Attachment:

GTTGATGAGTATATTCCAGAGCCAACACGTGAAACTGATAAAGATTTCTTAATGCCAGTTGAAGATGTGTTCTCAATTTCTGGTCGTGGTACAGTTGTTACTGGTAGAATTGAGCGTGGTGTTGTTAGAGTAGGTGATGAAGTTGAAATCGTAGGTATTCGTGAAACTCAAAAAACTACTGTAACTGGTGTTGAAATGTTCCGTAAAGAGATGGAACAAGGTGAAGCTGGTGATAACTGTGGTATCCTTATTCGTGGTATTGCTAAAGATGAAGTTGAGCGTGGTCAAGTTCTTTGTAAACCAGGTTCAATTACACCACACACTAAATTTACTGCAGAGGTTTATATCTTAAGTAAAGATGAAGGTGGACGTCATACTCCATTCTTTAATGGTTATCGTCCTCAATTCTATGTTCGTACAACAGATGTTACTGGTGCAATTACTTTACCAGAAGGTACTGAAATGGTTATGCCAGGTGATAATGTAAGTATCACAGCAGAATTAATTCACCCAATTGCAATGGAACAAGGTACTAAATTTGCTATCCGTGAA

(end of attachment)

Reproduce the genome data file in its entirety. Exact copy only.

GTTGATGAGTATATTCCAGAGCCAACACGTGAAACTGATAAAGATTTCTTAATGCCAGTTGAAGATGTGTTCTCAATTTCTGGTCGTGGTACAGTTGTTACTGGTAGAATTGAGCGTGGTGTTGTTAGAGTAGGTGATGAAGTTGAAATCGTAGGTATTCGTGAAACTCAAAAAACTACTGTAACTGGTGTTGAAATGTTCCGTAAAGAGATGGAACAAGGTGAAGCTGGTGATAACTGTGGTATCCTTATTCGTGGTATTGCTAAAGATGAAGTTGAGCGTGGTCAAGTTCTTTGTAAACCAGGTTCAATTACACCACACACTAAATTTACTGCAGAGGTTTATATCTTAAGTAAAGATGAAGGTGGACGTCATACTCCATTCTTTAATGGTTATCGTCCTCAATTCTATGTTCGTACAACAGATGTTACTGGTGCAATTACTTTACCAGAAGGTACTGAAATGGTTATGCCAGGTGATAATGTAAGTATCACAGCAGAATTAATTCACCCAATTGCAATGGAACAAGGTACTAAATTTGCTATCCGTGAA